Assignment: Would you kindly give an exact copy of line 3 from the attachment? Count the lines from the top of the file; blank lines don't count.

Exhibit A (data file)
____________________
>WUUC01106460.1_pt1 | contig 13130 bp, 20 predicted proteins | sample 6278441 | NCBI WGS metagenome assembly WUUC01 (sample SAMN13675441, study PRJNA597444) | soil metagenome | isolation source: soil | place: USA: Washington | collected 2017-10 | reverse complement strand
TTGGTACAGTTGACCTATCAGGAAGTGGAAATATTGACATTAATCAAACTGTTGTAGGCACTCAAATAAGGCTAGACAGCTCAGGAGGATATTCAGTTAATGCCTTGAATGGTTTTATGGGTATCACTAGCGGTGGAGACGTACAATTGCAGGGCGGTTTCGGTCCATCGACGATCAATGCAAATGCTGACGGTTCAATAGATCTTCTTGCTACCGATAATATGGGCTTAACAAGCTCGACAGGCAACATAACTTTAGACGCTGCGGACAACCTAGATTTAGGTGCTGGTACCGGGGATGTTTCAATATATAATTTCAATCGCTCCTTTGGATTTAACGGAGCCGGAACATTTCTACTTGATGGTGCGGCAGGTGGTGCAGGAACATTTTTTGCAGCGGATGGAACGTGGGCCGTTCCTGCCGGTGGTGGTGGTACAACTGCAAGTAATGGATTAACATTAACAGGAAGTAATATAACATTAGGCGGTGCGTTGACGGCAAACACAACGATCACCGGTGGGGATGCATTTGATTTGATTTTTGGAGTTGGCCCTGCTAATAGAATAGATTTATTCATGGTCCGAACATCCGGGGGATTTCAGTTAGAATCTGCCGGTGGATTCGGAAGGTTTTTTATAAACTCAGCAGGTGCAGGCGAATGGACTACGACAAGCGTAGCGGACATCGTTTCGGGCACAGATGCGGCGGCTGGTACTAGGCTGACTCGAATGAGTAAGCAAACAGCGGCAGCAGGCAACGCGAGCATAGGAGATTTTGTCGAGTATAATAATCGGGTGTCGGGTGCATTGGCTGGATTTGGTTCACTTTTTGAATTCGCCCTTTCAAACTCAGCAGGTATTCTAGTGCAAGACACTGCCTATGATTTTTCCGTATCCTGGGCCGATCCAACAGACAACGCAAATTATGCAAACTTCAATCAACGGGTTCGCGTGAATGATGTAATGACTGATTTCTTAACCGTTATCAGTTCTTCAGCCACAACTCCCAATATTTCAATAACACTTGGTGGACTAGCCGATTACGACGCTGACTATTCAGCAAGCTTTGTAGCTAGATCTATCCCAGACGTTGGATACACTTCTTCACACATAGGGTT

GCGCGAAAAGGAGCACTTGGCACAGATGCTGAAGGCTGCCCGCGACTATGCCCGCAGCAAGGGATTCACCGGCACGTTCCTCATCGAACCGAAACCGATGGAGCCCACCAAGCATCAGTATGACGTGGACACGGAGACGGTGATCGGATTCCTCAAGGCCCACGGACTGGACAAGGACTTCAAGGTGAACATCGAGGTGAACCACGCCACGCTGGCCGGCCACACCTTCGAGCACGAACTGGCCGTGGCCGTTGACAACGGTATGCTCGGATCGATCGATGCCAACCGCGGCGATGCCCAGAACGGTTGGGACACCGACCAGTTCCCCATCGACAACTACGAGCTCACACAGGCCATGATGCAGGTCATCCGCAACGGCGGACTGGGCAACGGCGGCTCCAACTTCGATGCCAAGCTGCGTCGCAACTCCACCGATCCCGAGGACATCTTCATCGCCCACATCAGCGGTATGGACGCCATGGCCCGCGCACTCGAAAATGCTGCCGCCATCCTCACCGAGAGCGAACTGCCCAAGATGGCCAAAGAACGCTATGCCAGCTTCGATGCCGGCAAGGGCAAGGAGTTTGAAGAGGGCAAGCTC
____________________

GCGCGAAAAGGAGCACTTGGCACAGATGCTGAAGGCTGCCCGCGACTATGCCCGCAGCAAGGGATTCACCGGCACGTTCCTCATCGAACCGAAACCGATGGAGCCCACCAAGCATCAGTATGACGTGGACACGGAGACGGTGATCGGATTCCTCAAGGCCCACGGACTGGACAAGGACTTCAAGGTGAACATCGAGGTGAACCACGCCACGCTGGCCGGCCACACCTTCGAGCACGAACTGGCCGTGGCCGTTGACAACGGTATGCTCGGATCGATCGATGCCAACCGCGGCGATGCCCAGAACGGTTGGGACACCGACCAGTTCCCCATCGACAACTACGAGCTCACACAGGCCATGATGCAGGTCATCCGCAACGGCGGACTGGGCAACGGCGGCTCCAACTTCGATGCCAAGCTGCGTCGCAACTCCACCGATCCCGAGGACATCTTCATCGCCCACATCAGCGGTATGGACGCCATGGCCCGCGCACTCGAAAATGCTGCCGCCATCCTCACCGAGAGCGAACTGCCCAAGATGGCCAAAGAACGCTATGCCAGCTTCGATGCCGGCAAGGGCAAGGAGTTTGAAGAGGGCAAGCTC